LaPlace Lions Club offers free vision screening for children

Published 3:33 pm Wednesday, October 14, 2020

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LAPLACE — The American Optometric Association reported that one in four children will need or wear corrective lenses by the time they begin school, and unaddressed visual problems can become a barrier to academic achievement.

The Lion’s Club of LaPlace typically completes a Cub Sight program, venturing into local schools and allowing children to have their eyes checked.

This year, the Lion’s Club is inviting families to a free vision-screening event to be held from 9 a.m. to noon Saturday, Oct. 24 outside of Stage in LaPlace. Free eye screenings will be available for children ages 12 and under.

LaPlace Lion’s Club member Daniel Kurica said screenings can detect eyesight deficiencies including nearsightedness, farsightedness and astigmatism. This event is not intended to check for glaucoma or complex conditions.

Registration is not required, and walk-ups are welcome. Please bring a driver’s license or another form of identification.

The mission to help children access eye screenings and glasses began nearly a century ago when Helen Keller attended the 1925 Lions Clubs International Convention.

In her speech, Keller challenged Lions Clubs to be “knights of the blind in the crusade against darkness.”

Lions Club member Nicholas Laird said good eyesight is critical to a successful life.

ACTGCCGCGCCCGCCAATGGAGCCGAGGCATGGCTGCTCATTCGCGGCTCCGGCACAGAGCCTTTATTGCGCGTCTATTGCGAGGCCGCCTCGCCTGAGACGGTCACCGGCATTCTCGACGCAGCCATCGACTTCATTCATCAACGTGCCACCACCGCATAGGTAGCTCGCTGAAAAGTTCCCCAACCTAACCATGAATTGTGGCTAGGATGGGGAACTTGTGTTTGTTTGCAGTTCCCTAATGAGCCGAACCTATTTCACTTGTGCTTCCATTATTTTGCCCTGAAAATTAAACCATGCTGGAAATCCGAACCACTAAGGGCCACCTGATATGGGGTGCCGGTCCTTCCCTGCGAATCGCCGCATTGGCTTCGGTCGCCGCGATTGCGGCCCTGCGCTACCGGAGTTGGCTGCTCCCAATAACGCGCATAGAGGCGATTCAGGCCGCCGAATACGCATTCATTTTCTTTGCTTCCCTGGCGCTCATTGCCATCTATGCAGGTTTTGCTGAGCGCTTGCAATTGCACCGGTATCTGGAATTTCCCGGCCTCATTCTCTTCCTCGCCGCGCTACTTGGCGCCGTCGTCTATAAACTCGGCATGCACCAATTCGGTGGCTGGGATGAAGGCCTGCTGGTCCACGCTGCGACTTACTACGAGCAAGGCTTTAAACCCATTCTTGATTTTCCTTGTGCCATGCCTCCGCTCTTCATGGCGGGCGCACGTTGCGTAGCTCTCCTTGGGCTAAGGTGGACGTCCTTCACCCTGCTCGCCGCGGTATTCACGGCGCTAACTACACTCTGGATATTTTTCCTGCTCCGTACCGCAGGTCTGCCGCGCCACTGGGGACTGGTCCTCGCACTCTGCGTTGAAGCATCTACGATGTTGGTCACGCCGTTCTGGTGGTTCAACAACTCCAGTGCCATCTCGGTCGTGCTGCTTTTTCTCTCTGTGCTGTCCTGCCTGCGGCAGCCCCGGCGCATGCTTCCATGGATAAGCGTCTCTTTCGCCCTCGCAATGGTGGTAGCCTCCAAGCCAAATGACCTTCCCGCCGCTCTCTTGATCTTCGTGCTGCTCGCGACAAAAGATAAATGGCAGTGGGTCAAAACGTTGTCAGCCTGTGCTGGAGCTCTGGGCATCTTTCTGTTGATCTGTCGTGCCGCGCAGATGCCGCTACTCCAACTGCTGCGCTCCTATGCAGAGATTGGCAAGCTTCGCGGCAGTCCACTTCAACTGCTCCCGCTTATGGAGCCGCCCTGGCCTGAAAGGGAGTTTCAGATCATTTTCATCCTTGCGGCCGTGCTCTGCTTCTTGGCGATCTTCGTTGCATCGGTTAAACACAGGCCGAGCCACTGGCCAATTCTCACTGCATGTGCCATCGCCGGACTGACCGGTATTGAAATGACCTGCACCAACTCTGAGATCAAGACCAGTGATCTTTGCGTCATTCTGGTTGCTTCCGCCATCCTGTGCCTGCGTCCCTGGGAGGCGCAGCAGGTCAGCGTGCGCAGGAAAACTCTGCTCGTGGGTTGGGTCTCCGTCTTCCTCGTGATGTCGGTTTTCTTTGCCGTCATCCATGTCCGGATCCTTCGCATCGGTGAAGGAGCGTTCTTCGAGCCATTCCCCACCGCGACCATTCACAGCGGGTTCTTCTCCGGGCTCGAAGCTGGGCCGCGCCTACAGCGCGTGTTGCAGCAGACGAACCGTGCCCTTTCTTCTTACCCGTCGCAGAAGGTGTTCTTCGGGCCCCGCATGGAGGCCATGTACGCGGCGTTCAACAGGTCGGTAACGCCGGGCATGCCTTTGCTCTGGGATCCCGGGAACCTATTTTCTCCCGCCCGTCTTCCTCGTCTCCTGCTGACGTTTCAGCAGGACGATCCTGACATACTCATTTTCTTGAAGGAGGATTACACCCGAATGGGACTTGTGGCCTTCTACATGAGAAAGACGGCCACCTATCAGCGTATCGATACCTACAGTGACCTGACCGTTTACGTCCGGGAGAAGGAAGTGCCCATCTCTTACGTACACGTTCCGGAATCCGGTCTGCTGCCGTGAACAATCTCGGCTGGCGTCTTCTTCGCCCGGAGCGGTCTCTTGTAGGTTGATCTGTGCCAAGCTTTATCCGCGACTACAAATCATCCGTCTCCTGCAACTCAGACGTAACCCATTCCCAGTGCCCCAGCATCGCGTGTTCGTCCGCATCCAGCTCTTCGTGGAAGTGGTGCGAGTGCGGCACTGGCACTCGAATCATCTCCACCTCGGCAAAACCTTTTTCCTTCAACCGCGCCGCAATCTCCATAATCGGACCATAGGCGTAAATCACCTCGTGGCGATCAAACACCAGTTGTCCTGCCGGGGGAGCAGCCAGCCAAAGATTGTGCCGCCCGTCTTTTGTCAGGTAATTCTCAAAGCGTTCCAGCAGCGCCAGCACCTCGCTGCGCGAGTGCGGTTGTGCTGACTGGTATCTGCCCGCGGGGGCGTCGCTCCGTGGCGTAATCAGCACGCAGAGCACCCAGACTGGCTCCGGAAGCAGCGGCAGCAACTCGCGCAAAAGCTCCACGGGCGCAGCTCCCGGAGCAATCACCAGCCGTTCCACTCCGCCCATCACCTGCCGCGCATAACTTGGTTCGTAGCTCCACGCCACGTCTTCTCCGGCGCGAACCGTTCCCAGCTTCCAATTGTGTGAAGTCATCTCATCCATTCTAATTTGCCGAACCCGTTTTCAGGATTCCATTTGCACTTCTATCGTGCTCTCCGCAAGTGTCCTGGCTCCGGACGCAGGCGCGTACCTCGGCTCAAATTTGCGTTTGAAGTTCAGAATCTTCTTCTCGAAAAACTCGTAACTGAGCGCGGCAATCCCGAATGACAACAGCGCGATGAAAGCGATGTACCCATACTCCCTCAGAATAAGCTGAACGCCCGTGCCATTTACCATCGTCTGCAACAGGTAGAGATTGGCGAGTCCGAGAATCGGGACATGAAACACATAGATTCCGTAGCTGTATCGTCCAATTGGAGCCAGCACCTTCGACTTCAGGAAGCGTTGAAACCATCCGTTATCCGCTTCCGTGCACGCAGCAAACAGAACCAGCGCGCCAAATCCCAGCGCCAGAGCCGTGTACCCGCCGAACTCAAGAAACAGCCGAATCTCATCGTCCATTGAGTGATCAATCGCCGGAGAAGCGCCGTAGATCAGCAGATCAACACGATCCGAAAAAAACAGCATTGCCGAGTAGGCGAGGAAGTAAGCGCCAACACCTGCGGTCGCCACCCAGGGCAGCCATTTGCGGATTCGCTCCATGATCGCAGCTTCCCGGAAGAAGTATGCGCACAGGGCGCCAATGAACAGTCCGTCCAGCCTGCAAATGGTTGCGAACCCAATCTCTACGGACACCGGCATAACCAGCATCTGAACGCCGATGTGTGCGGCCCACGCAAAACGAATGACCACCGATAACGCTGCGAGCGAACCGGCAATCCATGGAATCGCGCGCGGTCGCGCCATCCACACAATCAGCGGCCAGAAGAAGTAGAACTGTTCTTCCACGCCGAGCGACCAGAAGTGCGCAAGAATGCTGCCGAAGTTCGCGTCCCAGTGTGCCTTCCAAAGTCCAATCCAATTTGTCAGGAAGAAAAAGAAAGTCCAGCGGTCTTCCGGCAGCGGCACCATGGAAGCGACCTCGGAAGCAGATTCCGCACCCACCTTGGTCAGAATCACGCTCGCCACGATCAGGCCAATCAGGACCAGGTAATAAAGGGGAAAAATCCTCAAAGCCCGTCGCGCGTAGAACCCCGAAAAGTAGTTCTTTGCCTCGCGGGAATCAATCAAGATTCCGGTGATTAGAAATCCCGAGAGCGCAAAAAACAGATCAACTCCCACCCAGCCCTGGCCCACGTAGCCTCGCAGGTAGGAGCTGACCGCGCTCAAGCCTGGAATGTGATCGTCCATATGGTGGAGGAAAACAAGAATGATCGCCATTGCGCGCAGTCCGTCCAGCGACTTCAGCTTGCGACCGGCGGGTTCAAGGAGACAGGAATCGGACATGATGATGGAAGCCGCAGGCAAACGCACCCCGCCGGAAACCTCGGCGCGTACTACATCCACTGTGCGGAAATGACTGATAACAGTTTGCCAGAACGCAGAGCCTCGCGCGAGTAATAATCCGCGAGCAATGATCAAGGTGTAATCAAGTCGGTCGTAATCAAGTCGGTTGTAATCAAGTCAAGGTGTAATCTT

“Especially with kids, eyesight is one of the most important things. Most people take it for granted. You can get the proper medical care and the proper testing, but there are a lot of people in the community that don’t have that ability to go to an optometrist or buy glasses. We think that it is very, very important that everybody has access to good eyesight,” Laird said.

He added that children often don’t know when their vision is poor because they don’t have anything to compare it to. Since children will not always speak up about vision problems, it is important to start screening while they are young.

“It can start to affect their schooling, and if it starts to affect their schooling, it can affect the rest of their life,” Laird said.

An American Optometric Association study titled “Pediatric Eye and Vision Examination” additionally found that vision disorders can adversely impact development, social interactions and self-esteem through adulthood.

Children who are found to have vision problems during the Oct. 24 screening will receive their results and a referral to a local doctor or optometrist for further care.

The LaPlace Lion’s Club also collects recycled eyeglasses to give back to the community.

For more information, visit the LaPlace Lions Club on Facebook.